Four top pickers holding barrels of beans. Morrisvile. 1943.

The Brooklyn College Farm Labor Project of the 1940s

The coronavirus pandemic left farmers falling back on students to pick crops. But it certainly wasn’t the first time.
Pee Dee Rosenwald School, Marion County, South Carolina, c. 1935.

How Black Communities Built Their Own Schools

Rosenwald schools, named for a philanthropist, were funded mostly by Black people of the segregated South.
A student reading a correspondence school magazine, 1946

Three Centuries of Distance Learning

We will probably remember 2020 as the time when distance education exploded. But the infrastructure that enabled this expansion was years in the making.
Native Hawaiian schoolchildren around 1900.

How Public Schools “Americanized” Hawai’i

Colonial education administrators recruited teachers from the mainland, but soon realized another strategy was in order.
A classroom of young women

The End of Men, in 1870

In 1790, U.S. men were about twice as likely as U.S. women to be literate. But by 1870, girls were surpassing boys in public schools.
The Flower Girl by Charles Cromwell Ingham, 1846

When Botany Was for Ladies

In nineteenth century America, young women took to studying botany—a conjoining of interest, social acceptance, and readily available schooling.
A classroom in Oak Ridge, Tennessee in 1944

Teaching Race at School

Shaken by Nazi propaganda, educators tried to teach anti-racist lessons in the 30s-40s. Their methods, however, would be considered very problematic today.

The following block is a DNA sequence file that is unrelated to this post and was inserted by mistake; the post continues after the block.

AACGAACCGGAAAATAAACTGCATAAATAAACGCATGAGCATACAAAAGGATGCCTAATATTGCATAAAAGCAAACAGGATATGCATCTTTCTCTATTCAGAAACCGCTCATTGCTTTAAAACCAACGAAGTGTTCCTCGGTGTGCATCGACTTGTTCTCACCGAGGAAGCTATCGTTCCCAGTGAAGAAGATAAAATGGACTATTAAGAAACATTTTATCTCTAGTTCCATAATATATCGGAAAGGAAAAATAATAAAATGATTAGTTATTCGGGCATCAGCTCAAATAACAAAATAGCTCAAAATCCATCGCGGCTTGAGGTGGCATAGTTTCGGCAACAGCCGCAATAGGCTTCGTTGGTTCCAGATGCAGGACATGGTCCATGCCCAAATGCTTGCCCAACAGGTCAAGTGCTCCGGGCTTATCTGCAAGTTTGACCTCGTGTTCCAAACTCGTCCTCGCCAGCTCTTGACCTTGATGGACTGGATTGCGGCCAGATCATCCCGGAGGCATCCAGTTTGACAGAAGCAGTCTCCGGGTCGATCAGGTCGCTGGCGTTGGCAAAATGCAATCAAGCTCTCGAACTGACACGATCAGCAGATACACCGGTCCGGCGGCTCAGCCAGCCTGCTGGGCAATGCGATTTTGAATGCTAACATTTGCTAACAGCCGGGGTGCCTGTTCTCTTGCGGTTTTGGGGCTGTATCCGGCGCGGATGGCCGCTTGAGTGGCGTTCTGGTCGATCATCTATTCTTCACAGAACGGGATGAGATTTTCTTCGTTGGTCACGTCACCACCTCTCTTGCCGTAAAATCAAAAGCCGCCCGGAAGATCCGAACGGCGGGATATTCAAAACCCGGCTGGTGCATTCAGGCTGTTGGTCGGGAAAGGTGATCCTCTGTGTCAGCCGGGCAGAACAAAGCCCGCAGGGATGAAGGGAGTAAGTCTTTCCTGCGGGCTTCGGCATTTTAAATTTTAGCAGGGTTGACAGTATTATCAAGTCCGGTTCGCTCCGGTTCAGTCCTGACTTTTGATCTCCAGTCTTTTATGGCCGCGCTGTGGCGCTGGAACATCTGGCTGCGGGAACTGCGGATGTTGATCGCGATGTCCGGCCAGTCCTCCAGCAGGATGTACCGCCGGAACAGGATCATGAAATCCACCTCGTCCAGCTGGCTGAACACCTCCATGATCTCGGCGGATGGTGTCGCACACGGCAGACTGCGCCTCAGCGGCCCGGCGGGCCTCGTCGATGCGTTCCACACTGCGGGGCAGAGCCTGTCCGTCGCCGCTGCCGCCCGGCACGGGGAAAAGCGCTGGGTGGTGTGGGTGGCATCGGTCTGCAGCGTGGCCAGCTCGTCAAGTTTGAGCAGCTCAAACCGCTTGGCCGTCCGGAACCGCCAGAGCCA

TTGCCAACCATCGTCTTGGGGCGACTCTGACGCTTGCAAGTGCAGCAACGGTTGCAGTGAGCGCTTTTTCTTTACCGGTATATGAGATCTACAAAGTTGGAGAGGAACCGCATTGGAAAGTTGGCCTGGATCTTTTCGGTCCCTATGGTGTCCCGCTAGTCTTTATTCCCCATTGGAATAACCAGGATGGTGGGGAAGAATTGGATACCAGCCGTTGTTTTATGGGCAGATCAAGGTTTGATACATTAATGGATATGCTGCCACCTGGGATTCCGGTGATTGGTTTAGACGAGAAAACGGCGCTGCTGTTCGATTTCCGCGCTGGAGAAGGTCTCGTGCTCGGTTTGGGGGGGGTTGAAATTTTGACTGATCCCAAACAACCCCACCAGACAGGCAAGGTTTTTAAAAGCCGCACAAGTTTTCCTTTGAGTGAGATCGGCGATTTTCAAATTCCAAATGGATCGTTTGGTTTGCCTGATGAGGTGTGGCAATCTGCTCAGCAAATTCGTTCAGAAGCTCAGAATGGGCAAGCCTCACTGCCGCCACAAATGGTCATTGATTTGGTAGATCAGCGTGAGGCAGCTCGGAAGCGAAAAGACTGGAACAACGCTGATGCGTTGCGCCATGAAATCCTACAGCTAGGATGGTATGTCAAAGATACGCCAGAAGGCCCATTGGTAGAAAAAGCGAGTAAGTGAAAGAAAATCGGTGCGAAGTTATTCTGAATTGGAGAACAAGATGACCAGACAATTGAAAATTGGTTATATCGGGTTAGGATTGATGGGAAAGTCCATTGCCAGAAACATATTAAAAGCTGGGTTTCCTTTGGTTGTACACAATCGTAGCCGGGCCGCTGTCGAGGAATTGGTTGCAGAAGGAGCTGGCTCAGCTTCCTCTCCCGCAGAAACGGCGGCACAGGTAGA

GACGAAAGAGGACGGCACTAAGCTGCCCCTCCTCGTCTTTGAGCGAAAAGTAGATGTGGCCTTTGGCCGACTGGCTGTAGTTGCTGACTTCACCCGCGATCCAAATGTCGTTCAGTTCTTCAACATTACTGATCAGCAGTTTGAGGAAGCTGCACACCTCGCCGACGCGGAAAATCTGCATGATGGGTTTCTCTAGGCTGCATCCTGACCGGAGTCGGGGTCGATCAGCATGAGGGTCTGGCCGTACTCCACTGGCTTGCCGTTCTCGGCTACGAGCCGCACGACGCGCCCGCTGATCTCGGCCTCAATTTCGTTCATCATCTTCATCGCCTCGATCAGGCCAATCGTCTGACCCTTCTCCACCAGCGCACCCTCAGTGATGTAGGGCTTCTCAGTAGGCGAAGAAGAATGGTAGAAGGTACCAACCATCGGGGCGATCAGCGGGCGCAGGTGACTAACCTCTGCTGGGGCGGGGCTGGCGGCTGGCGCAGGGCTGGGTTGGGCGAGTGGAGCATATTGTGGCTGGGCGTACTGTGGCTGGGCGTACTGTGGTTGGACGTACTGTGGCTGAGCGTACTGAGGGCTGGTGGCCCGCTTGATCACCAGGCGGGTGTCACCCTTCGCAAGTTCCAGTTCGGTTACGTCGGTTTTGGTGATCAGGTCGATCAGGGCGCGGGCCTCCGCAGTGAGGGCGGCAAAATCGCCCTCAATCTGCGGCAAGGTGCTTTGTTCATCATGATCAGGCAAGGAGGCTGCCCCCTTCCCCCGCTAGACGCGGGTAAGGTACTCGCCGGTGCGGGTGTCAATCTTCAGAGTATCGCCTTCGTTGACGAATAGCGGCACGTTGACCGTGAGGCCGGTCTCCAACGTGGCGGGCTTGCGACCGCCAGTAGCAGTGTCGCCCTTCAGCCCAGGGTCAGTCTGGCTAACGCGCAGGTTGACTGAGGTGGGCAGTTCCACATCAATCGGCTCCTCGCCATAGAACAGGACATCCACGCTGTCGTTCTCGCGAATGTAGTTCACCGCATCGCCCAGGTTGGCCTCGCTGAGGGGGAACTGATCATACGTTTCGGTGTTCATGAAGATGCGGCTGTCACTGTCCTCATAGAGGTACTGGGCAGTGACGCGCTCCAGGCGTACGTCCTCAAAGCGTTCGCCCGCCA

this photograph likely depicts one of the classrooms where migratory workers passing through Chicago obtained practical and academic educational experience.

The Hobo College of Hobohemia

Vagrancy laws targeted hobos at a time when there were few jobs for them. They responded by forming a union and helping to create Chicago’s Hobo College.
Charles Drew sitting with medical residents at Freedmen's Hospital

The 1910 Report That Disadvantaged Minority Doctors

A century ago, the Flexner Report led to the closure of 75% of U.S. medical schools. It still explains a lot about today’s unequal access to healthcare.
Poster shows Uncle Sam playing a fife, leading a group of children carrying gardening tools and a seed bag.

The First School Gardens

In the early 1900s, immigration and child labor laws resulted in growing numbers of schoolchildren. Gardens were seen as a way to keep them under control.